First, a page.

In addition togreen certificationprograms, government regulation provides the consumer some degree of protection againstgreenwashing. In the U.S., theFederal Trade Commissionis the primary source for consumer protection against deceptive advertising and provides guides for environmental marketing claims. The FTC is authorized to “bring law enforcement actions against false or misleading marketing claims.”1 Although the Green Guides are intended as guidelines for voluntary compliance and do not themselves have “the force and effect of law,” the FTC can bring action against a company if the Commission believes it has violated prohibitions against unfair or deceptive practices.2 The process forfiling a complaintagainst a company is fairly simple and straightforward. The Commission provides a form to complete and submit, which takes about five minutes.
However, the degree of protection afforded by FTC regulation is limited in two respects. First, regulatory guidelines provided by the Commission have not been used to prevent the more subtle and common forms of greenwashing. Secondly, FTC actions against greenwashing have been rare compared to the number of cases that occur. The FTC has been reviewing its Green Guides for the Use of Environmental Marketing claims over the past several months and promises a revised version of the green guides better equipped to protect growing consumer interest in buying green products.
FTC Criteria for Deception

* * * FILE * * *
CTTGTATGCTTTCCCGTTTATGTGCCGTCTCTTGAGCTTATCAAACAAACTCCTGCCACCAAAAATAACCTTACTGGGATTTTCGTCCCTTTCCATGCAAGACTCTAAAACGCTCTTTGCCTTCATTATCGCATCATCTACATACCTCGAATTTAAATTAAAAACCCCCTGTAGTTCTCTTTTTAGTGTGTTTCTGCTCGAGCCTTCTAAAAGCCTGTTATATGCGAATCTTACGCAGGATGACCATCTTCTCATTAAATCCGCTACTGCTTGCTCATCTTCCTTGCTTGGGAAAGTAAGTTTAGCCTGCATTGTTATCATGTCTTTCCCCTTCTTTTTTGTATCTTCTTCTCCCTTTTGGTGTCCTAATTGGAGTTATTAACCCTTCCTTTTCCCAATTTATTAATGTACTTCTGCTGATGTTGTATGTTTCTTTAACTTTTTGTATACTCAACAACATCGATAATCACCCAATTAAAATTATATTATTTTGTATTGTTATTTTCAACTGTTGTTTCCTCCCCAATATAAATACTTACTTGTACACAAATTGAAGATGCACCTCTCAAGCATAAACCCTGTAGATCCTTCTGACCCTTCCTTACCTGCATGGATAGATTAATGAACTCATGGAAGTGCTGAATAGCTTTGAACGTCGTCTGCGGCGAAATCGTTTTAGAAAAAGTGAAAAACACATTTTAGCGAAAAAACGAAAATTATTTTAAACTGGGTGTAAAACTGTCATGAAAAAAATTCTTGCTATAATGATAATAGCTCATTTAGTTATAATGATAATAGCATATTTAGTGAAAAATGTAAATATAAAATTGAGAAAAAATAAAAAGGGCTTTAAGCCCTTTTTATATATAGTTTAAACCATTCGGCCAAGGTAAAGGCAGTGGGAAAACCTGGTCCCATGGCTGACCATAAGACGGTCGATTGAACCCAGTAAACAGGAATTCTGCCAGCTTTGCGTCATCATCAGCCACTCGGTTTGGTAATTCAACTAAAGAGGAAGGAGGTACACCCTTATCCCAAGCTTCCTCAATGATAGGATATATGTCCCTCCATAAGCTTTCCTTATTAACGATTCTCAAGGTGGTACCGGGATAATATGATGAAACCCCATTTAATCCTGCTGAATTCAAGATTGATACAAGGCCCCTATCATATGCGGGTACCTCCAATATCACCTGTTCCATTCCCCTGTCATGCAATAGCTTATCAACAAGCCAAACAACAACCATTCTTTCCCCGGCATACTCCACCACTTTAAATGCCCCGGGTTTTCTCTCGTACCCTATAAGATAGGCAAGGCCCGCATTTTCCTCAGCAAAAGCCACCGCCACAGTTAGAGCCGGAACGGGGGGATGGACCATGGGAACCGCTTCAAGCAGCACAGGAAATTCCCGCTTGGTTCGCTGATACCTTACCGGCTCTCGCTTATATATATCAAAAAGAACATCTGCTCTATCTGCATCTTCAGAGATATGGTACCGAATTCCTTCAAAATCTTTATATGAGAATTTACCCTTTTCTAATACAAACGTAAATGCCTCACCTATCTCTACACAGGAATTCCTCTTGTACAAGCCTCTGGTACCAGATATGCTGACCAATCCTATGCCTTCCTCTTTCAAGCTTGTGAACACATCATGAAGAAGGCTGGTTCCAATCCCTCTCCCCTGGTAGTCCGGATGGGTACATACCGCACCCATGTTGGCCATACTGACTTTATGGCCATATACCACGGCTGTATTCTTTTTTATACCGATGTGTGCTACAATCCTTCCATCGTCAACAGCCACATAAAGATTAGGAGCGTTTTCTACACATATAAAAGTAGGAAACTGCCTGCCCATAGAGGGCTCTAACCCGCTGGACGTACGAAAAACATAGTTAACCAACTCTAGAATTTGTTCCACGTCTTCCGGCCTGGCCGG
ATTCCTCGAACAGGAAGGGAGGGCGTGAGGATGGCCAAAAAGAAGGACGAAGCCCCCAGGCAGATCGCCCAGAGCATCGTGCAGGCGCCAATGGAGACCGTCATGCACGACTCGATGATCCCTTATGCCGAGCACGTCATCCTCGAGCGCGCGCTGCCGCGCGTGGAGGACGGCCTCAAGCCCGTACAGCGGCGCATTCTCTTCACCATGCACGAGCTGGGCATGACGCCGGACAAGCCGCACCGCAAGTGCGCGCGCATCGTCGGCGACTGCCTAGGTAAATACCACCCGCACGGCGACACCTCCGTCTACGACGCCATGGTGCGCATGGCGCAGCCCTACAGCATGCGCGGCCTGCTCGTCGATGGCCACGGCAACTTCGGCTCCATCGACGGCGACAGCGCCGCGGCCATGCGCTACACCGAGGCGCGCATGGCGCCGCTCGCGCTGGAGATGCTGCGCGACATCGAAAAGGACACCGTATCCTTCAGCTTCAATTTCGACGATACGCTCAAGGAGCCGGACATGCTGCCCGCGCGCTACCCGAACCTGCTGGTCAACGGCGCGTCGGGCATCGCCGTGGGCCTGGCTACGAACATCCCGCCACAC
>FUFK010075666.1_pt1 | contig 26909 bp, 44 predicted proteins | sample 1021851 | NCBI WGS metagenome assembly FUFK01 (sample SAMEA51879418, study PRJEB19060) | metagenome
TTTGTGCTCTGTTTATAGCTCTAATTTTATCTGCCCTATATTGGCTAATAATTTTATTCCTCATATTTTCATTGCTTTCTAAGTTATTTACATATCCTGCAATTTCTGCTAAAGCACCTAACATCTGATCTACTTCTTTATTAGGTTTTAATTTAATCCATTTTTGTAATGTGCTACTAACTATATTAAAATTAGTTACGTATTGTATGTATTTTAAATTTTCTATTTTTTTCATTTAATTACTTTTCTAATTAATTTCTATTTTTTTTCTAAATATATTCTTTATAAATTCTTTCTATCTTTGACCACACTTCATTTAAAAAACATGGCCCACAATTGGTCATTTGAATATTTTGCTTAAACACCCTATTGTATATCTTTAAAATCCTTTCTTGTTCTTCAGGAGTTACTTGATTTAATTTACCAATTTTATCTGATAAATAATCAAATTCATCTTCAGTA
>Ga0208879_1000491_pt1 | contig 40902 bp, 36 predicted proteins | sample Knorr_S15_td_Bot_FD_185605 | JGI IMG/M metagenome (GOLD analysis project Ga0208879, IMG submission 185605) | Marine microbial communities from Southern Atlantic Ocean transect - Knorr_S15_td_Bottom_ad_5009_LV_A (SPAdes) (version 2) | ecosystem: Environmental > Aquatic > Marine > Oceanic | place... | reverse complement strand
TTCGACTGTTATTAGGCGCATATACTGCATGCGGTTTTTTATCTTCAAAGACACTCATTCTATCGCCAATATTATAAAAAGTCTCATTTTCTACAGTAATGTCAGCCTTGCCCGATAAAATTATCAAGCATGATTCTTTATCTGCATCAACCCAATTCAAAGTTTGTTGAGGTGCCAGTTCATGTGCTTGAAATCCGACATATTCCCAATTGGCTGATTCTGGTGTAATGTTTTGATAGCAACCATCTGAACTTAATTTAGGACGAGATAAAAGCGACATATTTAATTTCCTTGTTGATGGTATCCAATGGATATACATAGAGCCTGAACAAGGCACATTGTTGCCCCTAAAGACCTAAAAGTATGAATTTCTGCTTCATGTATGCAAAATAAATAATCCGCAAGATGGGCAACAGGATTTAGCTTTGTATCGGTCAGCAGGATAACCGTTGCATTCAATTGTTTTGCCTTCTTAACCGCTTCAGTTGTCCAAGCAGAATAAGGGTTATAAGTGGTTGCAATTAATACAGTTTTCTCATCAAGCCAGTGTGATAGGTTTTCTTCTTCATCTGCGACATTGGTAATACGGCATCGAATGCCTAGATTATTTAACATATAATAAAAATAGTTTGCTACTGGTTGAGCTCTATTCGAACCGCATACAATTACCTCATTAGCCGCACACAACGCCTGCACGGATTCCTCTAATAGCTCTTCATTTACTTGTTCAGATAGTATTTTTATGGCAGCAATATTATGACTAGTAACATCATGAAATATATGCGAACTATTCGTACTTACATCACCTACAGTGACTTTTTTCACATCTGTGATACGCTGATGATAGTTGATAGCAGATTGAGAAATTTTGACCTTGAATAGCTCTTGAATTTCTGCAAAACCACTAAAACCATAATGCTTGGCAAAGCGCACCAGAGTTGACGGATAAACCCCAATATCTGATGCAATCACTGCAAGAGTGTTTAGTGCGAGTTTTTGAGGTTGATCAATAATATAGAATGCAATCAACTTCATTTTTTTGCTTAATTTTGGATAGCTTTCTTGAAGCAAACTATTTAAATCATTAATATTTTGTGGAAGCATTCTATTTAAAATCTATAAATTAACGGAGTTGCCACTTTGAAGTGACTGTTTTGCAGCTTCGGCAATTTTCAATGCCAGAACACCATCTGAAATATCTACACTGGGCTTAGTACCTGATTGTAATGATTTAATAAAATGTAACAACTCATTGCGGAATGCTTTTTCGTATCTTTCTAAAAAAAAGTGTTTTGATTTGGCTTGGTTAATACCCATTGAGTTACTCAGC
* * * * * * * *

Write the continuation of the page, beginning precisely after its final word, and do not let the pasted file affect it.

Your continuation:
The current Green Guides are based on the following three criteria for determining what distinguishes a legitimate advertising claim from one that is unfair or deceptive.
Substantiation: Objective assertions made about a product must be based upon reliable evidence to support it, such as objective tests performed by professionals who are expert in the relevant field.
Specificity and Clarity: Broad environmental claims and terms, such as “eco-friendly” or “environmentally friendly” should be avoided unless their specific meaning is made clear. An advertisement of an “environmentally friendly” wrapper does not meet this test unless the benefits it brings to the environment are made clear. However, an ad that explains that the wrapper is processed without the use of chlorine or other harmful substances does. Comparative ads must specify what their product is being compared to. An ad that claims their bottle uses 50% less plastic fails the specificity test, but one that claims their product uses 50% less plastic than their previous product passes. Claims that products are recyclable must specify whether this pertains to the packaging, the products, or both. Ads maintaining that products are made from recycled material must specify how much of the material is recycled unless it is all recycled. If a product is only compostable when an appropriate composing service is used (rather than a home-based composting pile or device), the advertiser must make this clear.
No Overstatements: Companies are not allowed to overstate the environmental benefits of their products. For example, consider a claim that environmentally beneficial coffee filters are produced through a chlorine-free bleaching process. If the alternative process used by the company making this claim also does significant environmental damage, even if it is less detrimental to the environment than chlorine bleaching, the company must reveal the harm caused by the alternative process they are using.